• 5. ‫بالتوفيق‬ ‫لي‬ ‫ادعو‬ Page 5 The heterozygous form (sickle cell trait) is always asymptomatic, Pathophysiology Sickle-cell anemia is caused by a point mutation in the β-globin chain of haemoglobin, causing the amino acid glutamic acid to be replaced with the hydrophobic amino acid valine at the sixth position. The β-globin gene is found chromosome11. The association of two wild-type α-globin subunits with two mutant β-globin subunits forms haemoglobin S (HbS). Under low-oxygen conditions the absence of a polar amino acid promotes the non-covalent polymerization (aggregation) of haemoglobin, which distorts red blood cells into a sickle shape and decreases their elasticity in center of RBC Normal red blood cells are quite elastic, which allows the cells to deform to pass through capillaries. In sickle-cell disease, low-oxygen tension promotes red blood cell sickling and repeated episodes of sickling damage the cell membrane and decreases the cell's elasticity. These cells fail to return to normal shape when normal oxygen tension is restored. As a consequence, these rigid blood cells are unable to deform as they pass through narrow capillaries, leading to vessel occlusion and ischemia. The actual anemia of the illness is caused by hemolysis, the destruction of the red cells inside the spleen, because of their misshape. Although the bone marrow attempts to compensate by creating new red cells, it does not match the rate of destruction. Healthy red blood cells typically live 90-120 days, but sickle cells only survive 10–20 days. Inheritance  Sickle-cell conditions are inherited from parents in much the same way as blood type, hair color and texture, eye color, and other physical traits.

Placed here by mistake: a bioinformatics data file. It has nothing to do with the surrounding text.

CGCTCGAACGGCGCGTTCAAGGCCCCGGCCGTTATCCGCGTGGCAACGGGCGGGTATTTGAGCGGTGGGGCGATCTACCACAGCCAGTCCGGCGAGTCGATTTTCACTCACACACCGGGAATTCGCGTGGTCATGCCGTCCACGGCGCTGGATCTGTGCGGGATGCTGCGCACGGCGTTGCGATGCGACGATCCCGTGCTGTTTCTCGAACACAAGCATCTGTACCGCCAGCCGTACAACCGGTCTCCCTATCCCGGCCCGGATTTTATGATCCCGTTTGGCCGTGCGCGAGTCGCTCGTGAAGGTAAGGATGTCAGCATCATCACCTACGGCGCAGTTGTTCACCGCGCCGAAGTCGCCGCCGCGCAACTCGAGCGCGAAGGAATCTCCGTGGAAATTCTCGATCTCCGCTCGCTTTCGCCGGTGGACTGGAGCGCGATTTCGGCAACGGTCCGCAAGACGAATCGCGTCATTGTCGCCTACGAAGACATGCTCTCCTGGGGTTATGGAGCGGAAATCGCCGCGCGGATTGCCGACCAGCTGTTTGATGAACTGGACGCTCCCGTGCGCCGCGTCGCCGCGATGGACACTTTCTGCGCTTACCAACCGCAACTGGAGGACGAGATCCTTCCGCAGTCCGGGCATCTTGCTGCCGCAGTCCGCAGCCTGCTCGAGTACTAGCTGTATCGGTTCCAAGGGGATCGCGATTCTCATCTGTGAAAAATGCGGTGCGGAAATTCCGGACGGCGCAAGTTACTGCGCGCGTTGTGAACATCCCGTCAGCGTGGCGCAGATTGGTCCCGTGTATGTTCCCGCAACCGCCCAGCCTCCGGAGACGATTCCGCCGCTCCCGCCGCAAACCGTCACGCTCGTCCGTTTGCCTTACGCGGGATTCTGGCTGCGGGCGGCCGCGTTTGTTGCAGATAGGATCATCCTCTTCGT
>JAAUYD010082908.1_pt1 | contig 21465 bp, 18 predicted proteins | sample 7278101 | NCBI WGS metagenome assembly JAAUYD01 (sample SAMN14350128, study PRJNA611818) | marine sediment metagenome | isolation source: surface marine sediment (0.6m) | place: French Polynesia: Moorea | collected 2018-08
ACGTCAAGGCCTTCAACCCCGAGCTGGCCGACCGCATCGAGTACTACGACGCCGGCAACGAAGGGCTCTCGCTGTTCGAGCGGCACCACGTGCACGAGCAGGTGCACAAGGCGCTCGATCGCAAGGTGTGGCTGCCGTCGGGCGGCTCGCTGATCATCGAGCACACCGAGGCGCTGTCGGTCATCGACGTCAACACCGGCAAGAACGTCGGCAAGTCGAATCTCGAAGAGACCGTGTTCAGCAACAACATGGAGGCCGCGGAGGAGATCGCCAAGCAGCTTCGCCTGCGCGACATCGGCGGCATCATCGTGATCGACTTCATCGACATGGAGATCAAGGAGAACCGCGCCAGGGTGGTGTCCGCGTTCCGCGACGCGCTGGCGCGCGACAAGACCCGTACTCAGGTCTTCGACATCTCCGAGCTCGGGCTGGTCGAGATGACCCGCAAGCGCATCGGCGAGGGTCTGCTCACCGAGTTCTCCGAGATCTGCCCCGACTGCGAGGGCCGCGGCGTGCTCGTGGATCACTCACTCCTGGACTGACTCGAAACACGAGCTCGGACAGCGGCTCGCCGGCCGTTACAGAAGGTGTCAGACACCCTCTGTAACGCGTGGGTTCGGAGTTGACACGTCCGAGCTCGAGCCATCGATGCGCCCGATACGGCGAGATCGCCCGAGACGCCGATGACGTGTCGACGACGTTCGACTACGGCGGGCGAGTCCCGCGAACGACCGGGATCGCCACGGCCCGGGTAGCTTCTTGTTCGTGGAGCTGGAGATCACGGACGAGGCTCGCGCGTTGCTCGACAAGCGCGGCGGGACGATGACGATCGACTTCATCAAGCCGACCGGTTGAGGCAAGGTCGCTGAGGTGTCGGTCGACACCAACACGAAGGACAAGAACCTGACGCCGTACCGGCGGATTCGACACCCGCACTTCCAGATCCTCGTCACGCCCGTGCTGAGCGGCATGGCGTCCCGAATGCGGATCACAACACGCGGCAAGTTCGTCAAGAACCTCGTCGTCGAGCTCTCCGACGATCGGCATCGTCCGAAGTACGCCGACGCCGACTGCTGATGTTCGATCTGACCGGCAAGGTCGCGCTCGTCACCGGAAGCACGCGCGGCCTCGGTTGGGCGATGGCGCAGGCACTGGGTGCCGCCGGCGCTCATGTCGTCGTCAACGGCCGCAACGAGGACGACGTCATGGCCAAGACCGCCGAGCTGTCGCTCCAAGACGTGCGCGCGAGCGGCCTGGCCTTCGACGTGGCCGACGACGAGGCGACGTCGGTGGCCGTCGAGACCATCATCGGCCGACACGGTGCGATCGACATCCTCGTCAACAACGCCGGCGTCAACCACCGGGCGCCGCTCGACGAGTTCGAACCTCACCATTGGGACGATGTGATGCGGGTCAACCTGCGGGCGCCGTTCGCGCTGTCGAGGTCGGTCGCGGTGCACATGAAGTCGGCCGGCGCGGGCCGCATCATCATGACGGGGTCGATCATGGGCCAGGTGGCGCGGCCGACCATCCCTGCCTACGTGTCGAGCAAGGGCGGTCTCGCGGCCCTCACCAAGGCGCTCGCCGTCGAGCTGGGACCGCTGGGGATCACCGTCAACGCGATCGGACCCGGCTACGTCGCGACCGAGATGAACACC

• 6. ‫بالتوفيق‬ ‫لي‬ ‫ادعو‬ Page 6  The types of haemoglobin a person makes in the red blood cells depend on what haemoglobin genes are inherited from his parents. 1. If one parent has sickle-cell anemia (SS) and the other has sickle-cell trait (AS), there is a 50% chance of a child's having sickle-cell disease (SS) and a 50% chance of a child's having sickle-cell trait (AS). 2. When both parents have sickle-cell trait (AS), a child has a 25% chance (1 of 4) of sickle-cell disease (SS), as shown in the diagram. Management 1. Folic acid and penicillin 2. Malaria chemoprophylaxis 3. Vaso-occlusive crisis Diclofenac or naproxen Intravenous opioids 4. Acute chest crisis Antibiotics (usually a quinolone or macrolide) Oxygen supplementation for hypoxia 5. Hydroxyurea 6. Transfusion therapy 7. Bone marrow transplants Bone marrow transplants have proven to be effective in children. Epidemiology Sub-Saharan Africa, India and the Middle-East.